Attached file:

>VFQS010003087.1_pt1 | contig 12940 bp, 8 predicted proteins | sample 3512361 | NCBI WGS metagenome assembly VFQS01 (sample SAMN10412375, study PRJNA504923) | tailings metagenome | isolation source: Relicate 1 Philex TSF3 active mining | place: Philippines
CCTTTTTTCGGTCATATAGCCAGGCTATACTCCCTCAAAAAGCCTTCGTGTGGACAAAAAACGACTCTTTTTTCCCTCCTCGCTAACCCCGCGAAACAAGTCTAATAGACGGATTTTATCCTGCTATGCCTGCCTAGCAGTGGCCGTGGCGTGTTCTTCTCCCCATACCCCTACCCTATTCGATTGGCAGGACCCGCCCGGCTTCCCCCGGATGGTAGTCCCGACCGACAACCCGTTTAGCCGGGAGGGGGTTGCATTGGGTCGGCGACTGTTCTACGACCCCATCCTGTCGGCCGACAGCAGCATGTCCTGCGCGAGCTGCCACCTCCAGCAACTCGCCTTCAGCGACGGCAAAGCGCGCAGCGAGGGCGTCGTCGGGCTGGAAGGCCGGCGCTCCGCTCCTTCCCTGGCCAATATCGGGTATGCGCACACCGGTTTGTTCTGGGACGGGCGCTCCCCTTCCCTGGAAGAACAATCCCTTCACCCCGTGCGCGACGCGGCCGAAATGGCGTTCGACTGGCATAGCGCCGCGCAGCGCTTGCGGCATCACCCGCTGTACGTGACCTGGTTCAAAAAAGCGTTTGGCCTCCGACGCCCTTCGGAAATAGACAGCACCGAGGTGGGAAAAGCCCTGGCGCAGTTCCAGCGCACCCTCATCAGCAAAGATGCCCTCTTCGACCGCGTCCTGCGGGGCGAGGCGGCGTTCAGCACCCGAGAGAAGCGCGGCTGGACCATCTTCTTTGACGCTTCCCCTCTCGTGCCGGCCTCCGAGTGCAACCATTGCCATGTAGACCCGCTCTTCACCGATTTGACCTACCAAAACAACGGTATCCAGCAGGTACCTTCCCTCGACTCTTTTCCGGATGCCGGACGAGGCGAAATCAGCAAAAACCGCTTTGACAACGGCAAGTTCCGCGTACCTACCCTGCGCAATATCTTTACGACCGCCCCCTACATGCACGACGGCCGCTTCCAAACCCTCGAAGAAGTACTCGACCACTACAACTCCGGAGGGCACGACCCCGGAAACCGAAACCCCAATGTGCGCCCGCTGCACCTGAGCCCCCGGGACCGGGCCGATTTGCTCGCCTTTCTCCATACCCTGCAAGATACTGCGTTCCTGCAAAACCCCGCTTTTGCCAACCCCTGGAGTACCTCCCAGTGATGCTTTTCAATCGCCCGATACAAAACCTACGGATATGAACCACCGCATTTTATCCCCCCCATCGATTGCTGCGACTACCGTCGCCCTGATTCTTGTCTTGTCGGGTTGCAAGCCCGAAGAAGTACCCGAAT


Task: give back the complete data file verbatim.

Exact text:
>VFQS010003087.1_pt1 | contig 12940 bp, 8 predicted proteins | sample 3512361 | NCBI WGS metagenome assembly VFQS01 (sample SAMN10412375, study PRJNA504923) | tailings metagenome | isolation source: Relicate 1 Philex TSF3 active mining | place: Philippines
CCTTTTTTCGGTCATATAGCCAGGCTATACTCCCTCAAAAAGCCTTCGTGTGGACAAAAAACGACTCTTTTTTCCCTCCTCGCTAACCCCGCGAAACAAGTCTAATAGACGGATTTTATCCTGCTATGCCTGCCTAGCAGTGGCCGTGGCGTGTTCTTCTCCCCATACCCCTACCCTATTCGATTGGCAGGACCCGCCCGGCTTCCCCCGGATGGTAGTCCCGACCGACAACCCGTTTAGCCGGGAGGGGGTTGCATTGGGTCGGCGACTGTTCTACGACCCCATCCTGTCGGCCGACAGCAGCATGTCCTGCGCGAGCTGCCACCTCCAGCAACTCGCCTTCAGCGACGGCAAAGCGCGCAGCGAGGGCGTCGTCGGGCTGGAAGGCCGGCGCTCCGCTCCTTCCCTGGCCAATATCGGGTATGCGCACACCGGTTTGTTCTGGGACGGGCGCTCCCCTTCCCTGGAAGAACAATCCCTTCACCCCGTGCGCGACGCGGCCGAAATGGCGTTCGACTGGCATAGCGCCGCGCAGCGCTTGCGGCATCACCCGCTGTACGTGACCTGGTTCAAAAAAGCGTTTGGCCTCCGACGCCCTTCGGAAATAGACAGCACCGAGGTGGGAAAAGCCCTGGCGCAGTTCCAGCGCACCCTCATCAGCAAAGATGCCCTCTTCGACCGCGTCCTGCGGGGCGAGGCGGCGTTCAGCACCCGAGAGAAGCGCGGCTGGACCATCTTCTTTGACGCTTCCCCTCTCGTGCCGGCCTCCGAGTGCAACCATTGCCATGTAGACCCGCTCTTCACCGATTTGACCTACCAAAACAACGGTATCCAGCAGGTACCTTCCCTCGACTCTTTTCCGGATGCCGGACGAGGCGAAATCAGCAAAAACCGCTTTGACAACGGCAAGTTCCGCGTACCTACCCTGCGCAATATCTTTACGACCGCCCCCTACATGCACGACGGCCGCTTCCAAACCCTCGAAGAAGTACTCGACCACTACAACTCCGGAGGGCACGACCCCGGAAACCGAAACCCCAATGTGCGCCCGCTGCACCTGAGCCCCCGGGACCGGGCCGATTTGCTCGCCTTTCTCCATACCCTGCAAGATACTGCGTTCCTGCAAAACCCCGCTTTTGCCAACCCCTGGAGTACCTCCCAGTGATGCTTTTCAATCGCCCGATACAAAACCTACGGATATGAACCACCGCATTTTATCCCCCCCATCGATTGCTGCGACTACCGTCGCCCTGATTCTTGTCTTGTCGGGTTGCAAGCCCGAAGAAGTACCCGAAT